Compelled Vocational Examinations of Injured Plaintiffs are Not Permitted in California

Defendants litigating against personal injury claims in California cannot compel injured plaintiffs to submit to a vocational rehabilitation examination—even if the plaintiff has retained his or her own vocational expert to testify regarding plaintiff’s incapacity to return to employment.  This limitation, recently promulgated by the California Court of Appeal in Haniff v. Superior Court (Hohman), No. H043345 (Cal. Ct. App. March 1, 2017) (“Haniff”), constricts a defendant’s ability to challenge a plaintiff’s loss of earnings claims and reinforces, generally, that the only proper methods of discovery under Code of Civil Procedure section 2019.010 are 1) depositions, 2) interrogatories, 3) document requests, 4) physical and mental examinations, 5) requests for admissions, and 6) exchanges of expert witness information.  

In Haniff, following a motor vehicle accident, plaintiff sued defendants contending that he suffered severe injuries and seeking various damages, including, importantly, sizable loss of earnings claims.  After defendants obtained an independent medical examination of plaintiff wherein the doctor opined that plaintiff’s injuries did not prevent him from securing employment, defendants served plaintiff with a “Demand for Vocational Rehabilitation Examination,” which plaintiff objected to on the grounds that Section 2019.010 did not expressly authorize such types of examinations. 

Consequently, defendant filed a motion to compel arguing that under California’s extremely broad scope of discovery, vocational examinations are permitted.  Furthermore, because plaintiff had retained a vocational expert to testify at trial regarding plaintiff’s inability to return to work, defendants contended that denying defendants such an examination would violate their due process rights.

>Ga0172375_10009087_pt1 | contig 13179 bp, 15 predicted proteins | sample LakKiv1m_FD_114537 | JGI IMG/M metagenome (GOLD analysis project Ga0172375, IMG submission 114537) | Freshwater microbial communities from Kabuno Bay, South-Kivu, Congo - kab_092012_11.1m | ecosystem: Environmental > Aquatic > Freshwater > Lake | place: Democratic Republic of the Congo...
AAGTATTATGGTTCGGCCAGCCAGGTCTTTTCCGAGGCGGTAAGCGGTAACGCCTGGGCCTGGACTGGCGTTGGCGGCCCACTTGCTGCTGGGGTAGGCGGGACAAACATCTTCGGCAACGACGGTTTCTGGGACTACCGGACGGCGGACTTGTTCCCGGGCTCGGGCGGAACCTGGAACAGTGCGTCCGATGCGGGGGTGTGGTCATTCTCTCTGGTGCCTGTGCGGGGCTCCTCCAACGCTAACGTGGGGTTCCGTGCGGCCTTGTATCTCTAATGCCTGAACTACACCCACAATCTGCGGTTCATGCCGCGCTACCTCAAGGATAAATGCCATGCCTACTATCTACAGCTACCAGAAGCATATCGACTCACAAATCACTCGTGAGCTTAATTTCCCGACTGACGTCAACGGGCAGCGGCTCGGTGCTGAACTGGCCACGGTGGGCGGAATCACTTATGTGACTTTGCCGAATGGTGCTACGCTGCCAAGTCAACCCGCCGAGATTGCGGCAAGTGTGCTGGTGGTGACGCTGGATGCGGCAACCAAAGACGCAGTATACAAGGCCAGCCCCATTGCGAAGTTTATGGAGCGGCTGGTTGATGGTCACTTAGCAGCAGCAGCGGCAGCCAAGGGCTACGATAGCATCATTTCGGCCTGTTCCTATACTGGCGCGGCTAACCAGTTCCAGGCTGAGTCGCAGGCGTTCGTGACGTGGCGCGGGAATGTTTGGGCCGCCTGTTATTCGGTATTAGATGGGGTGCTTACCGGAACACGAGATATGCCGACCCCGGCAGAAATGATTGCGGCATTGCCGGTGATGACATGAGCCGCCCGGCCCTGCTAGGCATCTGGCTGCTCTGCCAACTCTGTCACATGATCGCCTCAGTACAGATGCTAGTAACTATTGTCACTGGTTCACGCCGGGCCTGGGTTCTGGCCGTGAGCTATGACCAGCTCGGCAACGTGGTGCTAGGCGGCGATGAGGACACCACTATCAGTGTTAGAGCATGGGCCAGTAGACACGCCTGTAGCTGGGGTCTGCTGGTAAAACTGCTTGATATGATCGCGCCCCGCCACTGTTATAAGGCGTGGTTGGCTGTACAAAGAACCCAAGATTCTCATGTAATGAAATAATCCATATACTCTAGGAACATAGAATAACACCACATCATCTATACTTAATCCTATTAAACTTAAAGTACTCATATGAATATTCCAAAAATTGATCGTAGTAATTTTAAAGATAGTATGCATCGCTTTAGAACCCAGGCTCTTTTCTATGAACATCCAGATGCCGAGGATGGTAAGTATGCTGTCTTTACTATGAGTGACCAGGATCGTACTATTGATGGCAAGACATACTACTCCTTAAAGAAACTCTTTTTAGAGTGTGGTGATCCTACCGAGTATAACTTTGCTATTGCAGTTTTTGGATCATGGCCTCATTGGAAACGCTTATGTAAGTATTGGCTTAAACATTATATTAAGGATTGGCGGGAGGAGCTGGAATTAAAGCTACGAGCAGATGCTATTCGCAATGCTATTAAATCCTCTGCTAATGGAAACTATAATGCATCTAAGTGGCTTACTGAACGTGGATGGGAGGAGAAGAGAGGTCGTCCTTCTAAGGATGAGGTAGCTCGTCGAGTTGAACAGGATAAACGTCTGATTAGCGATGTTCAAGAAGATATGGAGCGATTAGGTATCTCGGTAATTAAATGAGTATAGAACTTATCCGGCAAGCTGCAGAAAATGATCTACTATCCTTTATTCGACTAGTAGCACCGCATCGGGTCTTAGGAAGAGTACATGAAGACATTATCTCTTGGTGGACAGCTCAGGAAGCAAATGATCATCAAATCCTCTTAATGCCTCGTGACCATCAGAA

On a writ of mandate, the California Court of Appeal, ruling in favor of plaintiff, held that proper methods of discovery, as enumerated in Section 2019.010, do not include examination of a plaintiff by a vocational rehabilitation counselor.  Relying purely on principles of statutory interpretation, the Court held that vocational rehabilitation examination was not permissible because it did not fall within the six authorized methods of discovery.  Declining to engage in judicial activism, the Court held that this is a decision better left for the legislature. 

The Court also rejected defendants’ due process argument finding that under California law, defendants would have access to the notes of plaintiff’s vocational expert and would therefore effectively have equal access to plaintiff on this issue.  

Notably, at issue in Haniff was whether the defendants could compel plaintiff to submit to a vocational examination conducted by a non-physician.  Although physicians retained to examine medical conditions are generally unable to opine as to the scope of vocational duties a plaintiff can perform, considering that Section 2019.010 expressly permits physical examinations by a licensed physician, whether a defendant may demand a physical examination wherein a licensed physician performs both a medical and vocational examination remains open to debate under Haniff